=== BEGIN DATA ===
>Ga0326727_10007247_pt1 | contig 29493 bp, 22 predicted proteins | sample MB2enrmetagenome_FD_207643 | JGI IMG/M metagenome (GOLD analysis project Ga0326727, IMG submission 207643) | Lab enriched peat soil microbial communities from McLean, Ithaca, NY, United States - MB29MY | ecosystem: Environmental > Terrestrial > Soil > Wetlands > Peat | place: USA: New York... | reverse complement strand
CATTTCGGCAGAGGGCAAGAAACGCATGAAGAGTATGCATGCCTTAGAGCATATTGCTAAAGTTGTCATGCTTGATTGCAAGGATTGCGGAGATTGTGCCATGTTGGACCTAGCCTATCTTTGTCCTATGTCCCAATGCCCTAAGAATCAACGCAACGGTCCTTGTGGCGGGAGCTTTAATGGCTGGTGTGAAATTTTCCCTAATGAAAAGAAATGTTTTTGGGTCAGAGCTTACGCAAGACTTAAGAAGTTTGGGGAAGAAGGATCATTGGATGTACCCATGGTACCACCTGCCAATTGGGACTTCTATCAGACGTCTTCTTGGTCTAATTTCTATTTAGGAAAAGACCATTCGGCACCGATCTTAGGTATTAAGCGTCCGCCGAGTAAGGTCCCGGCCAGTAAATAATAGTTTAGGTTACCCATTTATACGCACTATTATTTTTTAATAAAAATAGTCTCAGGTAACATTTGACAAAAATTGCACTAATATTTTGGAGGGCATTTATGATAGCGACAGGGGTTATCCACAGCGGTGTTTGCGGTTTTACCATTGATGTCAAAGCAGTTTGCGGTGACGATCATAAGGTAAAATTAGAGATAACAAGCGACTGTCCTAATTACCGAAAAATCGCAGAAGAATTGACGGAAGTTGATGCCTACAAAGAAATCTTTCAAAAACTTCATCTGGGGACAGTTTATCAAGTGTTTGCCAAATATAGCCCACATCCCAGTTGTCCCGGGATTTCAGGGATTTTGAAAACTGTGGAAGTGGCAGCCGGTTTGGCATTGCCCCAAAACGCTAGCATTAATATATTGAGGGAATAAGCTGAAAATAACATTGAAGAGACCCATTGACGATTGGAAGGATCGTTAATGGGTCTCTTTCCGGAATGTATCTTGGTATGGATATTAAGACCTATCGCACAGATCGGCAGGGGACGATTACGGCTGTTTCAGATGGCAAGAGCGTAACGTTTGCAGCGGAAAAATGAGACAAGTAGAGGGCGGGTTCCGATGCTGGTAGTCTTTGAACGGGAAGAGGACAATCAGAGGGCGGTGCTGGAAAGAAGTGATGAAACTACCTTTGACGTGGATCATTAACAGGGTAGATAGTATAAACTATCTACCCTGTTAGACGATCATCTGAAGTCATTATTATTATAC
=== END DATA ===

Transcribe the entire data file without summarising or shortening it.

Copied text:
>Ga0326727_10007247_pt1 | contig 29493 bp, 22 predicted proteins | sample MB2enrmetagenome_FD_207643 | JGI IMG/M metagenome (GOLD analysis project Ga0326727, IMG submission 207643) | Lab enriched peat soil microbial communities from McLean, Ithaca, NY, United States - MB29MY | ecosystem: Environmental > Terrestrial > Soil > Wetlands > Peat | place: USA: New York... | reverse complement strand
CATTTCGGCAGAGGGCAAGAAACGCATGAAGAGTATGCATGCCTTAGAGCATATTGCTAAAGTTGTCATGCTTGATTGCAAGGATTGCGGAGATTGTGCCATGTTGGACCTAGCCTATCTTTGTCCTATGTCCCAATGCCCTAAGAATCAACGCAACGGTCCTTGTGGCGGGAGCTTTAATGGCTGGTGTGAAATTTTCCCTAATGAAAAGAAATGTTTTTGGGTCAGAGCTTACGCAAGACTTAAGAAGTTTGGGGAAGAAGGATCATTGGATGTACCCATGGTACCACCTGCCAATTGGGACTTCTATCAGACGTCTTCTTGGTCTAATTTCTATTTAGGAAAAGACCATTCGGCACCGATCTTAGGTATTAAGCGTCCGCCGAGTAAGGTCCCGGCCAGTAAATAATAGTTTAGGTTACCCATTTATACGCACTATTATTTTTTAATAAAAATAGTCTCAGGTAACATTTGACAAAAATTGCACTAATATTTTGGAGGGCATTTATGATAGCGACAGGGGTTATCCACAGCGGTGTTTGCGGTTTTACCATTGATGTCAAAGCAGTTTGCGGTGACGATCATAAGGTAAAATTAGAGATAACAAGCGACTGTCCTAATTACCGAAAAATCGCAGAAGAATTGACGGAAGTTGATGCCTACAAAGAAATCTTTCAAAAACTTCATCTGGGGACAGTTTATCAAGTGTTTGCCAAATATAGCCCACATCCCAGTTGTCCCGGGATTTCAGGGATTTTGAAAACTGTGGAAGTGGCAGCCGGTTTGGCATTGCCCCAAAACGCTAGCATTAATATATTGAGGGAATAAGCTGAAAATAACATTGAAGAGACCCATTGACGATTGGAAGGATCGTTAATGGGTCTCTTTCCGGAATGTATCTTGGTATGGATATTAAGACCTATCGCACAGATCGGCAGGGGACGATTACGGCTGTTTCAGATGGCAAGAGCGTAACGTTTGCAGCGGAAAAATGAGACAAGTAGAGGGCGGGTTCCGATGCTGGTAGTCTTTGAACGGGAAGAGGACAATCAGAGGGCGGTGCTGGAAAGAAGTGATGAAACTACCTTTGACGTGGATCATTAACAGGGTAGATAGTATAAACTATCTACCCTGTTAGACGATCATCTGAAGTCATTATTATTATAC